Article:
Shrewsbury deserves to rival York and Oxford, praises The Telegraph
"The historic market town, set within a loop of the River Severn, first made its money from the wool industry in Tudor times. The half-timbered shopfronts of Wyle Cop, said to be the street with the longest uninterrupted row of independent shops in the country, are again alive with home-grown businesses from fashion boutique Oberon to wine merchants Tanners, established 1842 and still run by the same local family.
The Left for Dead vinyl and bookshop has an eclectic window display, combining a Kate Bush biography with a book entitled Satanic Feminism. What’s more, while York, Oxford and Chester (one hour north across the Cheshire border) are already on most people’s radars, Shrewsbury is playing its rising-star trump card as a better-value staycation.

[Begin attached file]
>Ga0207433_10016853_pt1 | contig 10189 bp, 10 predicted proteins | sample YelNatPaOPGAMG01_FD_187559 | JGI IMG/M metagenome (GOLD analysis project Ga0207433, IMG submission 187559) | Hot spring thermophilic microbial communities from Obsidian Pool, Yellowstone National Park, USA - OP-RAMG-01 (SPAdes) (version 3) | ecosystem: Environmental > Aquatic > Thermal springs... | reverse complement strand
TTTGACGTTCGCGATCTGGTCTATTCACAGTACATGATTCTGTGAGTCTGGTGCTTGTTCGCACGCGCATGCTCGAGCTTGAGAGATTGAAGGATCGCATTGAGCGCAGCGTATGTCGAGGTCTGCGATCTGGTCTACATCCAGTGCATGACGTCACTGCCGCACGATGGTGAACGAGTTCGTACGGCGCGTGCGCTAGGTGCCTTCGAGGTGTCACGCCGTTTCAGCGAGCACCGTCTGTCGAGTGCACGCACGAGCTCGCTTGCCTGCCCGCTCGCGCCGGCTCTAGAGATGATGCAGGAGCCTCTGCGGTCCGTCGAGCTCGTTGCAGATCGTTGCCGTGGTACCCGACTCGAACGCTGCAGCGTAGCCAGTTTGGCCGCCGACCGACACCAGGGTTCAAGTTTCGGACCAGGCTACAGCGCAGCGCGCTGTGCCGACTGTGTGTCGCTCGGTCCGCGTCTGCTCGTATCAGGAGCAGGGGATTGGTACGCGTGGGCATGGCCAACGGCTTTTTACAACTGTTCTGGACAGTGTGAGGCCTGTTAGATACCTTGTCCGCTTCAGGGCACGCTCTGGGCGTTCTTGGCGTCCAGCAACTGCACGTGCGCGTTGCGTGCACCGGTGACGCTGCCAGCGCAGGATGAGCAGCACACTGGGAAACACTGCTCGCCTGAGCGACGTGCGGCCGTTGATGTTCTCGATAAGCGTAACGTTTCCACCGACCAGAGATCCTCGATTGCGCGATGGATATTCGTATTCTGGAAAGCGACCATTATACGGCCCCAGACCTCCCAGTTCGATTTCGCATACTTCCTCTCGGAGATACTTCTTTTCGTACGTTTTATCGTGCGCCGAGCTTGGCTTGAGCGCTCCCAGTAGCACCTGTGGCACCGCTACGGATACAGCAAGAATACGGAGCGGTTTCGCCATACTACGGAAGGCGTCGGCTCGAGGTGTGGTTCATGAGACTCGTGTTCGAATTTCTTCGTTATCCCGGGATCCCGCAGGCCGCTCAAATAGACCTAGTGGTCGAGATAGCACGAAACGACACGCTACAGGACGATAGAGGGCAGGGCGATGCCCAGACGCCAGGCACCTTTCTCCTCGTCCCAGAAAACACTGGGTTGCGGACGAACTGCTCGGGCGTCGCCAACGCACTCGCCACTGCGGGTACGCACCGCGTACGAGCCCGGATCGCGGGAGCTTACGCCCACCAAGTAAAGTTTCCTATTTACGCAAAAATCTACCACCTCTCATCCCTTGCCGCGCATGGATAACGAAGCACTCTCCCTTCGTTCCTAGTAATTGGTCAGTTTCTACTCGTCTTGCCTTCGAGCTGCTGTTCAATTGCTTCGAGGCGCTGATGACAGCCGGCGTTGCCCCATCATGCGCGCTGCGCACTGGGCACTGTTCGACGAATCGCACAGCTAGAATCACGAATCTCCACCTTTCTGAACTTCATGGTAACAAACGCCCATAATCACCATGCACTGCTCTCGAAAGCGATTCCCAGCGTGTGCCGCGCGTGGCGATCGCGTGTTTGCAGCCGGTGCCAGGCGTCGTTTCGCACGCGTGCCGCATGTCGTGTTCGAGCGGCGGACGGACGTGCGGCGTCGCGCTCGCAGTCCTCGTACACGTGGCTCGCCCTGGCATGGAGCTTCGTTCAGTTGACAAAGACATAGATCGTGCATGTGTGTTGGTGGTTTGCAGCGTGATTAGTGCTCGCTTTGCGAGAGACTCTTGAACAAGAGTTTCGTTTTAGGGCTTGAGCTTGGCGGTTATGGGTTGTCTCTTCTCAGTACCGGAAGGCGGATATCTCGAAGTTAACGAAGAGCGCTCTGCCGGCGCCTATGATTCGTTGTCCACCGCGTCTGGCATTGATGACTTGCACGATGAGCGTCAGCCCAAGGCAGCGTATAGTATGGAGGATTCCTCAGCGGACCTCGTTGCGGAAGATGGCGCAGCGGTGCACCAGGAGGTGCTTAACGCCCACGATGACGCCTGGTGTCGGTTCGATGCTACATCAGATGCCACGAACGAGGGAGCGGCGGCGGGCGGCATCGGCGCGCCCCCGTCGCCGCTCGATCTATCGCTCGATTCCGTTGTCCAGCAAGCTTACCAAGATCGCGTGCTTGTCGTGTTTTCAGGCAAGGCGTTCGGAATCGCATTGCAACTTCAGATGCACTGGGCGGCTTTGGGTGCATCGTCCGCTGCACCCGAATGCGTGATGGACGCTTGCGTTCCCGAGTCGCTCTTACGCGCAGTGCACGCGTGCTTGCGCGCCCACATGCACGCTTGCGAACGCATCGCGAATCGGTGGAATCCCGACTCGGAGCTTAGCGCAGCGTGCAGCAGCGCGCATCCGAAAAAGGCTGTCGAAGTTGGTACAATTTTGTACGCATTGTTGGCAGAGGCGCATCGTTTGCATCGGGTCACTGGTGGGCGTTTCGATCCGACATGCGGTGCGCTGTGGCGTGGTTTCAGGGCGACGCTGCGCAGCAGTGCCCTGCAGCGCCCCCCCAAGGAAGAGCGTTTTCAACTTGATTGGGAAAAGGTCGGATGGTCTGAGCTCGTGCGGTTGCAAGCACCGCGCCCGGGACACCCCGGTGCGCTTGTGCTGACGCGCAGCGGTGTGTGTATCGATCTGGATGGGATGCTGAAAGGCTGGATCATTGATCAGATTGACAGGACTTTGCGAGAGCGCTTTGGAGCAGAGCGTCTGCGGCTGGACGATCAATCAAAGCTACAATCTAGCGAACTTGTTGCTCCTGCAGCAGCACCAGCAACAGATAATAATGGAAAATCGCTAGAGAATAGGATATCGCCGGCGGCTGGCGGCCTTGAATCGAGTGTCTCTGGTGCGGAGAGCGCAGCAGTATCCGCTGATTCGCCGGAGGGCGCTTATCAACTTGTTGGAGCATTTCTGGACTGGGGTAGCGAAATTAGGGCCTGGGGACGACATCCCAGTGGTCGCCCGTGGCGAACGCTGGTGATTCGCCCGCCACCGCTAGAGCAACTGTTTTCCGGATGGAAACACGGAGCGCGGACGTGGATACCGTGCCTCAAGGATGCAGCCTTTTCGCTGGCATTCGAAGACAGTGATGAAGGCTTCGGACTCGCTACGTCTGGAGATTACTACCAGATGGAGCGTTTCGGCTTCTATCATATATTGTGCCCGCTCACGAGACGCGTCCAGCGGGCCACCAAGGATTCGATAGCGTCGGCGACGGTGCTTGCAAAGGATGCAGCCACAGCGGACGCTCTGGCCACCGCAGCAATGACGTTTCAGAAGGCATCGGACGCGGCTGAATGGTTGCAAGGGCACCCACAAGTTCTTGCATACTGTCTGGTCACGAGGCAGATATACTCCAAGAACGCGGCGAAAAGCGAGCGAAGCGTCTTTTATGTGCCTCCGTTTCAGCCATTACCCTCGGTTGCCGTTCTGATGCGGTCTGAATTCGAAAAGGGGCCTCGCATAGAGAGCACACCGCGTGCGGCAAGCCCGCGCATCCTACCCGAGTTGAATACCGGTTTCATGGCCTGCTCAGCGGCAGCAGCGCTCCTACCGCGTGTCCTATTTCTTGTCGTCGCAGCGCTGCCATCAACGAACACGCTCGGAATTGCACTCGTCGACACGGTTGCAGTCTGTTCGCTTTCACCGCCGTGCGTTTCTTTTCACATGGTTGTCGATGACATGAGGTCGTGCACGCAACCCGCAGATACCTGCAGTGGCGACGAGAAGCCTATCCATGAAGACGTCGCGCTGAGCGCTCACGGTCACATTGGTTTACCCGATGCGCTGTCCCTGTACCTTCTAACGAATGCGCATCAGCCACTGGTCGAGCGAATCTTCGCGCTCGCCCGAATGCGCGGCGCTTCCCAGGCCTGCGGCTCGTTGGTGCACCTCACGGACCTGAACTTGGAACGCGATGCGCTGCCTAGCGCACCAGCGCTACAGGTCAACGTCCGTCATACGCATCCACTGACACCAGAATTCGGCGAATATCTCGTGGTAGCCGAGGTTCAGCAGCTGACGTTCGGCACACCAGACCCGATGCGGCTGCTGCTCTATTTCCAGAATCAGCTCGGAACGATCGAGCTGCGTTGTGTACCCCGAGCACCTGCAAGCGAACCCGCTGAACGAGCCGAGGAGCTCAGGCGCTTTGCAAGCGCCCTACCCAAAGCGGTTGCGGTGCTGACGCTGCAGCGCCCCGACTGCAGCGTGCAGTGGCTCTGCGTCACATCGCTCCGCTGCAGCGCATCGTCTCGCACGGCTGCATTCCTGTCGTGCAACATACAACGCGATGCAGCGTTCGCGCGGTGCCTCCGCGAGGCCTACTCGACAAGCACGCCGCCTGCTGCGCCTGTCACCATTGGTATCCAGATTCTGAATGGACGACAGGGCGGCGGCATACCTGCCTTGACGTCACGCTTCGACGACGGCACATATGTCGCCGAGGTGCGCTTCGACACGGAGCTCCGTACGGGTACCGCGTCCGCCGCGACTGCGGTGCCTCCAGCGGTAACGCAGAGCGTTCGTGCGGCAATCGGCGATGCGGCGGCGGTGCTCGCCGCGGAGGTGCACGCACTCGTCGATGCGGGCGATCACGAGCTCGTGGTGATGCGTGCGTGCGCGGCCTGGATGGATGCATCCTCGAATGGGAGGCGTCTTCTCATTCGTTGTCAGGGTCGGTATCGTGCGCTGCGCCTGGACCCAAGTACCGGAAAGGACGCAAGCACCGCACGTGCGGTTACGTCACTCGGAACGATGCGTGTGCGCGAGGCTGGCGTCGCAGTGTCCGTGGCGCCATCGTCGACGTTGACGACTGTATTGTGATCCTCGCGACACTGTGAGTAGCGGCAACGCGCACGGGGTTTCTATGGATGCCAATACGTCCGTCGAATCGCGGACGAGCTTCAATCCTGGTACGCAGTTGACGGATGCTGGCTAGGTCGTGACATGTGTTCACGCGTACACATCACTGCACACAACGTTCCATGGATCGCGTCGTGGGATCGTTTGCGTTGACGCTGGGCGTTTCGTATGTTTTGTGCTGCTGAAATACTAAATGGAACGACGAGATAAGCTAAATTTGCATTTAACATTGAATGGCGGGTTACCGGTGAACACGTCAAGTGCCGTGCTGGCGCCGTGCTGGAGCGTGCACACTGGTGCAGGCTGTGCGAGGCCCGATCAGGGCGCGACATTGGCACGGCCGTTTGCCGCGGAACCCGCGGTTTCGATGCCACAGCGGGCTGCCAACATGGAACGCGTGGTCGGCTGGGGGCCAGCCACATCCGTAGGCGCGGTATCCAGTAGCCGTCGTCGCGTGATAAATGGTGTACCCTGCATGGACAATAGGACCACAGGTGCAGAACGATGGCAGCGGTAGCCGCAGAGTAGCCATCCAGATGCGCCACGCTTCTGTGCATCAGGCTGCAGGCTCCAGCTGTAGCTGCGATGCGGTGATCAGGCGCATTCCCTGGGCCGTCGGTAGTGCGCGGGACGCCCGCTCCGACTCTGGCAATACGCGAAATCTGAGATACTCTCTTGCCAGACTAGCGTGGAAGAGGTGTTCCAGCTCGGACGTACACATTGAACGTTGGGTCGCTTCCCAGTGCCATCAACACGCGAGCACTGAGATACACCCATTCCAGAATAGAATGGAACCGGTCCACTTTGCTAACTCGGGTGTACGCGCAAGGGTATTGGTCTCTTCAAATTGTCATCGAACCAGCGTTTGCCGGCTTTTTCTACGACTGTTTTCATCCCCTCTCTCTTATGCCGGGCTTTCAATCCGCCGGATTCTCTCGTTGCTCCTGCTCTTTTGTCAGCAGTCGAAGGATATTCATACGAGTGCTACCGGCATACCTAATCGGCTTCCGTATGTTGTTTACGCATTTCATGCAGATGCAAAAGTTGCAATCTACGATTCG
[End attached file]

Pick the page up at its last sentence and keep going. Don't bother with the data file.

The town will soon embrace its annual DarwIN Shrewsbury Festival, which celebrates the February 12 birthday of its most famous son. His 1859 book, On the Origin of Species, forms the basis of our understanding of evolution and festival events include talks, walks and a first visit to refurbished rooms at The Mount aka Darwin House. The former family home and garden is due to re-open as a visitor attraction in the next few years.
Away from the Darwin trail, there are fine Georgian squares, expansive green spaces at The Quarry, and higgledy-piggledy medieval passageways (known as “shuts”), featuring unusual names like Gullet Passage and Grope Lane, home to cafes, galleries and restaurants. The town also boasts plenty of dark history — from weekly ghost tours to Pride Hill, where the Welsh prince, Llewelyn the Last, was hung, drawn and quartered for treason after a trial at Shrewsbury’s Norman Castle."